23rd June 2016

24 things about Drupal 8 every CTO should know - Part one

John Ennew
Technical Director

Are you preparing to migrate to Drupal 8? If so, you’re probably experiencing an influx of questions about what this means for your business. With so much time lapsed between the releases of Drupal 7 and 8, it’s hard to know what this new era will bring. But fear not; Deeson’s technical lead John Ennew has been busy collating all the queries we’ve received so far and writing some useful, insightful answers for you. This is the first of our three-part series answering all your burning Drupal 8 questions. If you want to, feel free to skip on to part two which is around functionality, and part three which is about enterprise use and security.

This week, we’re focusing on two areas: planning for Drupal 8, and the implications for Drupal 7.

24 things 1

Drupal 8 planning

1. Why did Drupal 8 take so long?

Drupal has been around for 15 years and Drupal 8 has been in development for 5 years. This sounds like a long time to produce a release.

Under the hood, Drupal 8 has lots of big changes from Drupal 7. Many new programming concepts and paradigms have been adopted which will make Drupal more standards-compliant. This has meant removing old, more Drupal specific ways of doing things and embracing more widely known standards and technologies.

The discussion plan in Drupal community is that in future there will be gradual, phased releases allowing feature development to proceed in separate branches, rather than waiting for other functionality to produce a single large release like Drupal 8.

2. When should I start building on Drupal 8?

Drupal 8 should be considered for all projects from now onwards. The decision on whether it’s the right time for a specific project will depend on the appetite for risk, the nature of the functionality and complexity of the project.

There are many contributed modules that don’t have a stable release yet. This means a project may end up building a Drupal 8 version of a particular tool which would be available ‘for free’ in Drupal 7.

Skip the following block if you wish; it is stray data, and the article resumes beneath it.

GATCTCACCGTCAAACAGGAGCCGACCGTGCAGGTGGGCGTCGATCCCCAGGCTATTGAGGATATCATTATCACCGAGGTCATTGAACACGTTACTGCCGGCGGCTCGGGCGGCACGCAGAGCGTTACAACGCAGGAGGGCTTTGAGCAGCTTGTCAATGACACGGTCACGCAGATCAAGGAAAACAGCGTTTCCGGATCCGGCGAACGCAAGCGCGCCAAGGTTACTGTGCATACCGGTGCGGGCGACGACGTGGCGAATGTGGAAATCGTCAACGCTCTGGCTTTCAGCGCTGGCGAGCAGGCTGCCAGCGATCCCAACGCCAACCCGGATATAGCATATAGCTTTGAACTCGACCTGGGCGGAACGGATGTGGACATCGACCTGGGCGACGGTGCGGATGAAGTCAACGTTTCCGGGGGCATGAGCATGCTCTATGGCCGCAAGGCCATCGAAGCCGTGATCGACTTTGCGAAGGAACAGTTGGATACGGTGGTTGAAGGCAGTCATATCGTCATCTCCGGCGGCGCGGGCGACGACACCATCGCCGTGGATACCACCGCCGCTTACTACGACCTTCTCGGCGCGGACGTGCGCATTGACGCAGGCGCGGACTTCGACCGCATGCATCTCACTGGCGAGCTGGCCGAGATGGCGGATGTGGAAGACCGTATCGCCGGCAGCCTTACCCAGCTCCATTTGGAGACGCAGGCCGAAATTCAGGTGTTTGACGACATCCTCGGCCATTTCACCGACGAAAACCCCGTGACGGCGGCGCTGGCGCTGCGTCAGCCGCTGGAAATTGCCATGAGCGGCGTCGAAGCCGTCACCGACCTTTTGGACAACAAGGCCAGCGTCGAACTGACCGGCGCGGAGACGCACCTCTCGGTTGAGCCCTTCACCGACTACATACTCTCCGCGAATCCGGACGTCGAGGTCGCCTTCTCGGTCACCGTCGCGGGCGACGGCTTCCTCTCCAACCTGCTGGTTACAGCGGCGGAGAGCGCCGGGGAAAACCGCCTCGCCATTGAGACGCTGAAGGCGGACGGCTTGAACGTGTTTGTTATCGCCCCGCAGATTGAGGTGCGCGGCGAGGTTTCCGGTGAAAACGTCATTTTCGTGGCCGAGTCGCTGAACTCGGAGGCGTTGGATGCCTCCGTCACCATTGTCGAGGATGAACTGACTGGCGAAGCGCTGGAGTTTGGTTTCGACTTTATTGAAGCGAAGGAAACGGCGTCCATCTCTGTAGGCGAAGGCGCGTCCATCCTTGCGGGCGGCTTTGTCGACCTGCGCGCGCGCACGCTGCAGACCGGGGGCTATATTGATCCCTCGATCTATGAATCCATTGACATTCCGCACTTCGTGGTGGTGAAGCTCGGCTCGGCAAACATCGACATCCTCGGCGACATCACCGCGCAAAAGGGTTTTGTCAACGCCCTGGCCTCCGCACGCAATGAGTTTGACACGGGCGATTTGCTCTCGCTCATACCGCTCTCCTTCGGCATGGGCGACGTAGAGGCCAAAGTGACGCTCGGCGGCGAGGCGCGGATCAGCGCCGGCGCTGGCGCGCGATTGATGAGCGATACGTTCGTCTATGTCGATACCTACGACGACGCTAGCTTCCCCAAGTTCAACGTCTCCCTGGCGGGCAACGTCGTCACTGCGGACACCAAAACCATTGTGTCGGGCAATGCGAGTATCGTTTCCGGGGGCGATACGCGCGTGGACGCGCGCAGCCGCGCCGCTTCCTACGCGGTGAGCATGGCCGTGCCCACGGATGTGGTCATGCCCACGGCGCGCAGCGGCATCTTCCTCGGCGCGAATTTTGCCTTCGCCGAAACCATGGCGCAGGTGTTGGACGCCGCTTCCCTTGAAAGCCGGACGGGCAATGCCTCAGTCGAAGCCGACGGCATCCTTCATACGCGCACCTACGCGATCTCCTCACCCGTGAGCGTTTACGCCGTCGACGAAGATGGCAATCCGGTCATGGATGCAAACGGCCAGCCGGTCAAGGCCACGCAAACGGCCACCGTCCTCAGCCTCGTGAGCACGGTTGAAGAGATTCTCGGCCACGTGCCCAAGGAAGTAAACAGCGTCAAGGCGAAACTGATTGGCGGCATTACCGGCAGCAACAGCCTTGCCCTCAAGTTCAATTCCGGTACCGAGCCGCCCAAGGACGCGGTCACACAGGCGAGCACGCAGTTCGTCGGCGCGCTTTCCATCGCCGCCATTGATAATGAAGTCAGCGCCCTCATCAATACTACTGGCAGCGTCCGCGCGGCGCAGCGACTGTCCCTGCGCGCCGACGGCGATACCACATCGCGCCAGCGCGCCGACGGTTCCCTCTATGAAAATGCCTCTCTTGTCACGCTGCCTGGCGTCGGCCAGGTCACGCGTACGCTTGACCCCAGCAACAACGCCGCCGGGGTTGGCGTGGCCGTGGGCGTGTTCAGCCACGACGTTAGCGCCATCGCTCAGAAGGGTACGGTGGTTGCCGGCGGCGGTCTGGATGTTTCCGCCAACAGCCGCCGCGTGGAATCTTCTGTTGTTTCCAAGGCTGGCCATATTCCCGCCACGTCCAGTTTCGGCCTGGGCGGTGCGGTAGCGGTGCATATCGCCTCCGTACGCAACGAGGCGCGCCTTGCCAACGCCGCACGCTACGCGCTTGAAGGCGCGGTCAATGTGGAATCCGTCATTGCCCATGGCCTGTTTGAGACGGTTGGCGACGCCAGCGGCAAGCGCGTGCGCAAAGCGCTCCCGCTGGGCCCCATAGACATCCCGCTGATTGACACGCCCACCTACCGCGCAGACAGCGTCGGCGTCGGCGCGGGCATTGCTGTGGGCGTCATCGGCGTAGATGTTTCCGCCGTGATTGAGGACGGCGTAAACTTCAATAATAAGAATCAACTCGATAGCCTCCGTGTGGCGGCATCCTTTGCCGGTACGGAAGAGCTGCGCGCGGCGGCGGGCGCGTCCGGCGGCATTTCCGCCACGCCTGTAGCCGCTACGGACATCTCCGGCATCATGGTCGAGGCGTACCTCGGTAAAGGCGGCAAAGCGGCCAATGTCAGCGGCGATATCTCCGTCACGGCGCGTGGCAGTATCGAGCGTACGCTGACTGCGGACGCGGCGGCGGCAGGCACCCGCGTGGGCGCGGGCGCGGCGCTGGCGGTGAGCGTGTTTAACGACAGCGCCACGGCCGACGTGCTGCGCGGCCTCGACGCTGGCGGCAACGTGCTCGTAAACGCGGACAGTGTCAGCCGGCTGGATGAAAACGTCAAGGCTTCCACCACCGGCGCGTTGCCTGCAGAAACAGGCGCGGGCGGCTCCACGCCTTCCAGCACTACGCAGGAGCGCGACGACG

However, this is likely to be outweighed by the long term advantages of choosing Drupal 8. We’d recommend that a project scheduled to launch in 6 to 12 months time should select Drupal 8 over Drupal 7.

The fundamental overhaul of the multilingual system in Drupal 8 means that multilingual sites should always choose Drupal 8.

A project with a close, hard release date may not want to take on the risk of an unexpected bug in Drupal 8 impacting development or causing post-launch issues. These issues are always more likely in a new product before it’s had widespread production use.

3. How long until common contributed modules are going to be available?

Deeson maintains a list of 52 modules which are used in a large number of our projects. 11 are now included in Drupal 8 Core so will be fully supported, 9 have community contributed releases in an alpha or beta stage of development and the rest, 32 modules, have no testable release as yet.

For simple brochure sites with limited functionality, Drupal 8 is ready now as some of the most important content management tools are now included in the core platform.

However, there are some significant omissions, e.g. Pathauto and Tokens which are used to automatically generate tags in emails or automatic URL aliases based on the title of content.